In a surprise announcement at the start of CES 2016 in Las Vegas, film giant Kodak, announced their first new Super 8 Camera in 30 years, in hopes of reviving a beloved filmmaking tradition! Yes, that's right, Kodak will sell a brand new Super 8 Film camera to any celluloid aficionado, filmmaker and just about every body else for less than $800.
Of course, you may be quick to dismiss this announcement as a desperate gimmick for an ailing company, which already filed for bankruptcy protection in 2012, however Kodak's Super 8 Revival Initiative reaches far beyond the introduction of a new camera.
The company aims for a roadmap that includes a range of new film cameras, film development services, post production tools and more. According to sources, the cheapest models will be below $500!
"It is an ecosystem for film" said Jeff Clarke, Eastman Kodak Chief Executive Officer. "Following the 50th anniversary of Super 8, Kodak is providing new opportunities to enjoy and appreciate film as a medium."
Film has generated huge buzz in Hollywood recently as the chosen medium for award-winning movie directors and blockbuster movies. Now the Kodak Super 8 Revival Initiative is being applauded by the industry's top directors, many of whom got their start on Super 8 film including heavyweights like Steven Spielberg and J.J. Abrams.
So what exactly does an analog film camera bring to filmmakers and enthusiasts in a very digital 2016, when there are some many affordable choices of digital cameras, which can create beautiful images in the right hands? Well, for once, it's that distinct film look - the organic texture and highlight rendition, that can hardly be replicated by affordable gear today.
Super 8 brings a certain kind of sentiment among video creators and Kodak are committed to offering and end-to-end solution. This means that Kodak will facilitate the processing of the film, then upload the scanned footage digitally on a cloud server and send a password to the end user so they can download their footage. All you have to do is sent the film cartridges to Kodak for processing.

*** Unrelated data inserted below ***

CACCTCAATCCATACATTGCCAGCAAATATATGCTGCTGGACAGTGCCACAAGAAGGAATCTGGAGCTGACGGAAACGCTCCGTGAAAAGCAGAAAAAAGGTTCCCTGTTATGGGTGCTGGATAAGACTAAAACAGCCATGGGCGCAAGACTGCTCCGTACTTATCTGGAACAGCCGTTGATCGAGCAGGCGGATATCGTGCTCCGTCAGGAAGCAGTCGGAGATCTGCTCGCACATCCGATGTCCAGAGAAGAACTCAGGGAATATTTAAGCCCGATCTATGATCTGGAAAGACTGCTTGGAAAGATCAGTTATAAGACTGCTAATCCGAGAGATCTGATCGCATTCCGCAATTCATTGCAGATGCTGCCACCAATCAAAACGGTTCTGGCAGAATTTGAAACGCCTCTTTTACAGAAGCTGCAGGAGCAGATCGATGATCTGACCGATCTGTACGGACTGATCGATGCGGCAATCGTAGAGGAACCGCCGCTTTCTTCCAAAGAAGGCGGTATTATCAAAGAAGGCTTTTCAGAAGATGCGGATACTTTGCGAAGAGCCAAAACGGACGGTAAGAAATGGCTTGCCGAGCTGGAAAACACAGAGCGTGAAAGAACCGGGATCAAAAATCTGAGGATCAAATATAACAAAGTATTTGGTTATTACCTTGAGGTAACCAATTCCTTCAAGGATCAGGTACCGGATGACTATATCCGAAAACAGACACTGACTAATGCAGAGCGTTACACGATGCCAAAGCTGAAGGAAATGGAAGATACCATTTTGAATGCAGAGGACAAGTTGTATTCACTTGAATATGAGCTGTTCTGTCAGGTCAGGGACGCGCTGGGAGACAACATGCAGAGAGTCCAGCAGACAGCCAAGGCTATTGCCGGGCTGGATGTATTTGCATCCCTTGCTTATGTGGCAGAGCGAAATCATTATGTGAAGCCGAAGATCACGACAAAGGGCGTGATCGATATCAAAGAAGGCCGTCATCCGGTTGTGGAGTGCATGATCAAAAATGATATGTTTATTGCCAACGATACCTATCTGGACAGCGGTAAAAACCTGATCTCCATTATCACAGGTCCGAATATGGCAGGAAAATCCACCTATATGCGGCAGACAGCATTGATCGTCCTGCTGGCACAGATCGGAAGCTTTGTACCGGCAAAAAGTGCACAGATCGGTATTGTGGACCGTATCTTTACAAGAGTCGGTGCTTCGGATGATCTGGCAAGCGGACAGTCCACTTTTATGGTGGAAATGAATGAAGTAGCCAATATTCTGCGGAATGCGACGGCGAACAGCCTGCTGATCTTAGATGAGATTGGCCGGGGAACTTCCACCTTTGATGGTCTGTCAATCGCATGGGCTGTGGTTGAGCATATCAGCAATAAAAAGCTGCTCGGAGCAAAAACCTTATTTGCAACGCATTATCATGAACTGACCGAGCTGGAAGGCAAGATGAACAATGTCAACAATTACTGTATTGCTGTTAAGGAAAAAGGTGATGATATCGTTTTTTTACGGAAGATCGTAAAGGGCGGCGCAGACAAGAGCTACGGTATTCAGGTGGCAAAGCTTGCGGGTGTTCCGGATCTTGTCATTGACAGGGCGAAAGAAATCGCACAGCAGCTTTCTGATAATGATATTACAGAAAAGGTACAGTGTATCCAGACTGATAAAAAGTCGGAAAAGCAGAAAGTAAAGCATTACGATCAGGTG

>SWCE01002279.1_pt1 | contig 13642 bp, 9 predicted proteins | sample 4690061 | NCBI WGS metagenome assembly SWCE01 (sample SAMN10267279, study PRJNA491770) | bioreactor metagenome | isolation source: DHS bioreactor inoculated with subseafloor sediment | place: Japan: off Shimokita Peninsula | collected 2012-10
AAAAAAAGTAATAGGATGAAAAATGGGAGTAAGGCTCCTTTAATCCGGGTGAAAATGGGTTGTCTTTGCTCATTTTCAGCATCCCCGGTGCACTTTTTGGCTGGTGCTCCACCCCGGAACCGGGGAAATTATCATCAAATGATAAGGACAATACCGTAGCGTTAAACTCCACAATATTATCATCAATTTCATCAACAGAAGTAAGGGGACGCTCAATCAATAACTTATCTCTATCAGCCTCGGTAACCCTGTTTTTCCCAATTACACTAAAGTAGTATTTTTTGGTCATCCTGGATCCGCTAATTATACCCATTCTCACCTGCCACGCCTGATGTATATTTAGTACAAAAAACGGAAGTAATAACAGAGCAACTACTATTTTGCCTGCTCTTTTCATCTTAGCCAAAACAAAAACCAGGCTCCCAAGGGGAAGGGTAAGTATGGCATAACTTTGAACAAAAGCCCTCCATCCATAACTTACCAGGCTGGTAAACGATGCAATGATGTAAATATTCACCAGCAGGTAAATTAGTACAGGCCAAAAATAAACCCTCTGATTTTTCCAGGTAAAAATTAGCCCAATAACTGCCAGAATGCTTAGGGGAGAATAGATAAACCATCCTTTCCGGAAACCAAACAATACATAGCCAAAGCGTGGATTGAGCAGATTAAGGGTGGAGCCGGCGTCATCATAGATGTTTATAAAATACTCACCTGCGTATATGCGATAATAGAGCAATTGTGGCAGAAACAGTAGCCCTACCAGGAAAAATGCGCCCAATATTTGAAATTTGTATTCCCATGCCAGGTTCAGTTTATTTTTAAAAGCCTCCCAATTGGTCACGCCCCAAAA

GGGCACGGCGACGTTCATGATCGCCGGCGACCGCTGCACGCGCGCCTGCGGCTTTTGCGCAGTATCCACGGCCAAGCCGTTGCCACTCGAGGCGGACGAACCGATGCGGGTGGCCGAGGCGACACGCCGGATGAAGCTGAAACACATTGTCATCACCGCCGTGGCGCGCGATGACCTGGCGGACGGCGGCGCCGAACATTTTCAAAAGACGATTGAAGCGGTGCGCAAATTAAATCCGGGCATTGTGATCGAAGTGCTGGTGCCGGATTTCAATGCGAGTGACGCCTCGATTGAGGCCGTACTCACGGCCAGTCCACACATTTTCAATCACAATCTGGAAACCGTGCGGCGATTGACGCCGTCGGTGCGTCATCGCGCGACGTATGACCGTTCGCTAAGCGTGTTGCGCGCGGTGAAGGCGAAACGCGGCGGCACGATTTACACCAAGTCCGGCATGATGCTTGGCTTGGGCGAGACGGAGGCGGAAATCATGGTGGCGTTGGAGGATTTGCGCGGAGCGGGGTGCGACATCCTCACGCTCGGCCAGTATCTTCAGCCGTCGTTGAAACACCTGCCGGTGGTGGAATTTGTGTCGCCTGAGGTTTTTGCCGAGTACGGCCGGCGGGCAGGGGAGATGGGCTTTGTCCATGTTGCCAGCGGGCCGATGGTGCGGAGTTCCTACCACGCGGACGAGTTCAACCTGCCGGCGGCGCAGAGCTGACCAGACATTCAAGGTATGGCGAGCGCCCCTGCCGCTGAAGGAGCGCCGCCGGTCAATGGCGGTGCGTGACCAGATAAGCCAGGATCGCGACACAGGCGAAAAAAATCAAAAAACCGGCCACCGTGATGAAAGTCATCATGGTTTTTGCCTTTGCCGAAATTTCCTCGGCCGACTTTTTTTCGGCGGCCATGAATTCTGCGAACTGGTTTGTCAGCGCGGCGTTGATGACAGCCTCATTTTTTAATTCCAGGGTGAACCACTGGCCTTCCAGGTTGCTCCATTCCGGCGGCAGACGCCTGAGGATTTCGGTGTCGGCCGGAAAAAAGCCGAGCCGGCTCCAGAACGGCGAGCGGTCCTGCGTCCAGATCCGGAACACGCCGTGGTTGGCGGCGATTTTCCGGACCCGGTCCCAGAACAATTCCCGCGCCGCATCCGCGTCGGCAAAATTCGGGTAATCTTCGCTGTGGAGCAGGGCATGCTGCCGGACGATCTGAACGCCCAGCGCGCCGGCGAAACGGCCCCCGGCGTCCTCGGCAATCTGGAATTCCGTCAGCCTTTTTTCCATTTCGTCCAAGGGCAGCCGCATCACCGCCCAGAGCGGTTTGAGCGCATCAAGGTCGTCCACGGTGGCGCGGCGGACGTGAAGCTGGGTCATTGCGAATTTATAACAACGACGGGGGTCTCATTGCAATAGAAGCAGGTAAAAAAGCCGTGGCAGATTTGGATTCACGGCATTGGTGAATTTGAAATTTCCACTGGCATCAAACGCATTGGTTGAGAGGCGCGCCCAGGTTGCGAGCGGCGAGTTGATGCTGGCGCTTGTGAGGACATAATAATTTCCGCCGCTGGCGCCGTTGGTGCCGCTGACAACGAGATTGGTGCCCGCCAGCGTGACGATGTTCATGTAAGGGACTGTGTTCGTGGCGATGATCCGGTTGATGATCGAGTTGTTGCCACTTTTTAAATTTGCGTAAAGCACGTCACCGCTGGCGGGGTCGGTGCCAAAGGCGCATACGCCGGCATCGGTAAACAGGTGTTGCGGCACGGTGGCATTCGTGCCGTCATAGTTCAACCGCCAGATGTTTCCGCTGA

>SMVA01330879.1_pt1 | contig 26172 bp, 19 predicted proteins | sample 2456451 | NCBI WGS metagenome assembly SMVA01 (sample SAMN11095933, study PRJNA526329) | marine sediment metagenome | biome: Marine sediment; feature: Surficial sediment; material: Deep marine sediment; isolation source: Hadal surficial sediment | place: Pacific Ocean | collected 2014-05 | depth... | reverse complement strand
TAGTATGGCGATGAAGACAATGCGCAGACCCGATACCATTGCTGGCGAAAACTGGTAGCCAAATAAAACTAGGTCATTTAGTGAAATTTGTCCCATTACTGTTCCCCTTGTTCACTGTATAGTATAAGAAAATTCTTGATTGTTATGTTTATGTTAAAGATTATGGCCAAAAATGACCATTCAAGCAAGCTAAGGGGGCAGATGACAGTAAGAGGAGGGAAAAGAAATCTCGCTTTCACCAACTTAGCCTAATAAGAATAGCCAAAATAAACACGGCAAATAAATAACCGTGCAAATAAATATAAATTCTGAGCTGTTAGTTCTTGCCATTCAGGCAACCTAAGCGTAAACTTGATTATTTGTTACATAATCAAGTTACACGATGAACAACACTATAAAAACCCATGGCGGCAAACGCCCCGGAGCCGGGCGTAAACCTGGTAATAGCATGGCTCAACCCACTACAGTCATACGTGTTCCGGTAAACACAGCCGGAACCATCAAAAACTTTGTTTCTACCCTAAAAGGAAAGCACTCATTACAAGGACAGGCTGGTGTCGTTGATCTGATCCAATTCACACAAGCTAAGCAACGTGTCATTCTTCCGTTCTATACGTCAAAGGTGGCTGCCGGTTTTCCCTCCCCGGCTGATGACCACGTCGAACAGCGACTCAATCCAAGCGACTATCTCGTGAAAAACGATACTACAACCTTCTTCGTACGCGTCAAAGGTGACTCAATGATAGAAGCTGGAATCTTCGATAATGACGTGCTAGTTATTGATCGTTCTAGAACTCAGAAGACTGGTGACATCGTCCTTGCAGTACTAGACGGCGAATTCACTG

The new Kodak Super 8 camera will use 50ft (15m) film cartridges, which at normal speed of 24fps will give you only about 2.5 minutes of footage, which in the digital age is too little, however considering the fact that they have to keep the footprint small, it's a compromise that leads to discipline. Shooting film is not cheap, but with an enthusiast format such as Super 8 it won't break the bank.
The camera features an old-school C-mount for mounting a variety of lenses, but it will come with a 6mm f1.2 prime and an option for a 6-48mm zoom lens. The camera is rather basic in features, as film cameras usually are - there is a 3.5" flip-out viewfinder and a built-in light meter. The camera features an internal battery, which can be charged via USB and a SD card port for audio recording.
|FILM GAUGE||SUPER 8 ( EXTENDED MAX-8 GATE )|
|FILM LOAD||KODAK CARTRIDGES WITH 50 FT (15 M)|
|SPEED||VARIABLE SPEEDS (9, 12, 18, 24, 25 FPS) ALL WITH CRYSTAL SYNC|
|FOCAL LENGTH||FIXED / 6 MM, 1:1.2 – RICOH LENS (OPTIONAL ZOOM 8-48 MM LENS )|
|FOCUS / APERTURE||MANUAL FOCUS & IRIS|
|VIEW FINDER||3.5" DISPLAY THAT HAS A STANDARD DEFINITION VIDEO INPUT AND SUPPORTS SWIVEL +/- 45 DEGREES|
|BATTERY & CHARGER||INTEGRATED BATTERY AND CHARGER VIA STANDARD USB WALL ADAPTER|
|CONTROL PANEL / SETTINGS|
|CONTROL PANEL||VIA VIEWFINDER 3,5" TFT LCD|
|SETTINGS||VIA JOG WHEEL AS USER INTERFACE|
As with anything pop culture these days, retro is in, and thanks to Kodak, the current generation of young filmmakers, who may have never had a chance to shoot film before, can very soon do so and experience the magic of celluloid.